Our overview page should display all of our notes as soon as it loads. But right now the GET request is wrapped in a function. We will use the useEffect hook to call this function when the Parent component mounts. (I’m using React Router to show this component).

Add useEffect to your React import, and simply call the function inside the useEffect hook:

useEffect(() => {
     getAllNotes();
}, []);

useEffect runs after the component is rendered. Adding the empty brackets [ ] as an argument is necessary so the code doesn’t run in an infinite loop. This second argument tells useEffect to only render if certain values have changed. We’re essentially telling useEffect to only run on render, because we’re passing it an empty value. (Guess who is calling this out because she initially forgot to add it and made hundreds of API calls 🙃). Add the retrieved data to state and pass it to a child component.

We’re really in it now. Add useState to your import and let’s initialize our state. It is quite simple:

const [notes, getNotes] = useState('');

Now all we have to do is add the data we’ve retrieved from our GET request to the notes in our state. This is also very quick:

braincuber-react-tutorial.png

In just two lines of our code, our data is safely in our state object, and ready to be passed to a child component, where it will be displayed. Because we are good, law-abiding citizens, we are of course separating the logic components from the UI components. My child component is called , and I will pass it the state as a prop.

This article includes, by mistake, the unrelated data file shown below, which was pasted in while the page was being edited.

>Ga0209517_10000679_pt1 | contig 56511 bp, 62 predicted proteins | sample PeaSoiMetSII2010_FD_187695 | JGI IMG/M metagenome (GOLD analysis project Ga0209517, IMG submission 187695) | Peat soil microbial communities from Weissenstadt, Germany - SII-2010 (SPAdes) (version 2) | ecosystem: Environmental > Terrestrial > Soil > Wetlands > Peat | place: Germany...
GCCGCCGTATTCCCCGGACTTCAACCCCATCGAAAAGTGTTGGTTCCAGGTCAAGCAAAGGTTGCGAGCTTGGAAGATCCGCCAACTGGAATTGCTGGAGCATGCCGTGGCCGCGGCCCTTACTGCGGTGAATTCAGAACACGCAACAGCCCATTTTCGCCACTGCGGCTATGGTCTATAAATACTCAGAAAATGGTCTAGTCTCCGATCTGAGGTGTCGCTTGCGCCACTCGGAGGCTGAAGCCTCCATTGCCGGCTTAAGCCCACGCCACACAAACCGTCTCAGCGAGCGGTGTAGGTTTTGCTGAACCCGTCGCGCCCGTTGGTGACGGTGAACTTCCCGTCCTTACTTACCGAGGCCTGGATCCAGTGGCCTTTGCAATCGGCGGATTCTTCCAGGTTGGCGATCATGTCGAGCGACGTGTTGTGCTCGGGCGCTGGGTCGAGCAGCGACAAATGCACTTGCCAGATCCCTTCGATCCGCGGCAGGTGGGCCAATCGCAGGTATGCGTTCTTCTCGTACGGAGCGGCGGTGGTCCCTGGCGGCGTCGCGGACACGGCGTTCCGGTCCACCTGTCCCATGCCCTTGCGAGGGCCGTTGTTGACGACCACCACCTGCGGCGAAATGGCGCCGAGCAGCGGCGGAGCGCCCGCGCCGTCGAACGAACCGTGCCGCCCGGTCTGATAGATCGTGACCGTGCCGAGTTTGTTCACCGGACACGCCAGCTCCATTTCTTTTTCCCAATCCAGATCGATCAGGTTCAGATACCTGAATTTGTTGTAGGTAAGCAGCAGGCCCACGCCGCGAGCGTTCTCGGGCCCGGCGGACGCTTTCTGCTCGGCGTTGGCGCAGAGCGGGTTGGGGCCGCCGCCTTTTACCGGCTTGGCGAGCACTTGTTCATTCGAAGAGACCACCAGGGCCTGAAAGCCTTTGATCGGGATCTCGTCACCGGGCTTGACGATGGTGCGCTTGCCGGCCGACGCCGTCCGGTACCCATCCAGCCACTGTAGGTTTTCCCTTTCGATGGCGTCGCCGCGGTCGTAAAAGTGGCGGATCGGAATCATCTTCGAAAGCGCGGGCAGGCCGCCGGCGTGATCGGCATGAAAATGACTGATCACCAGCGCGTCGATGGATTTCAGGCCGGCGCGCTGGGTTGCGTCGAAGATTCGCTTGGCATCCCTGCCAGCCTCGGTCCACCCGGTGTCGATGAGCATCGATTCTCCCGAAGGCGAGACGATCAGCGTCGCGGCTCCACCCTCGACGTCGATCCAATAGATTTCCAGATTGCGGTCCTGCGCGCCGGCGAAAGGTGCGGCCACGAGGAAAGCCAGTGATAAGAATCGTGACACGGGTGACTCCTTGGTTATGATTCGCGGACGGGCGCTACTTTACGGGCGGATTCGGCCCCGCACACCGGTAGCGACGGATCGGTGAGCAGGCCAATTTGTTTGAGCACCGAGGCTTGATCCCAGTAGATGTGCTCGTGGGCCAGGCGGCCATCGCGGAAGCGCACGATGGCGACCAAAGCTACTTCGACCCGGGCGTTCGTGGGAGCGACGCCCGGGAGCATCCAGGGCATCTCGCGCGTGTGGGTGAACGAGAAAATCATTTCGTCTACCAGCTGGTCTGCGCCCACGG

This is all the code of our parent component:

fetch-data-from-api-in-react-using-axios-hooks.png

Nice. Now we’re ready to display that data.

Loop through the data in the child component and display it.

The final step. I want each of my notes to be displayed in a notecard component that I’ve already made, so I passed my API data as props. I’m going to console.log my data to make sure it’s passed.

export default function NoteTimeline(props) {
console.log(props.note)
return(
     <>
     </>
)
}

In the console, I see my note objects!

react-js-api-fetch-data-output.png

I can go right ahead and do props.allNotes.map() and start dynamically filling my notes, right?

Almost. The API call from Express and updating state in the parent component is an asynchronous operation. If I try to map the props on render, I will get an error because my props will be undefined on load.

Instead of immediately mapping the note array, I check that notes.length > 0, so I know that the data has been updated in state before I map it. Here is the initial code from my child component, called NoteTimeline:

braincuber-react-with-axios.png

This is the entire code for the child component, where I also call the function displayNotes().

how-to-use-axios-with-react-hooks.png

Our notes look like this on the frontend:

output-react-hooks-axios.png

And that’s all. This article is the entire process to retrieve and display API data in a React app. I wrote it because I couldn’t find a good guide for this one operation online.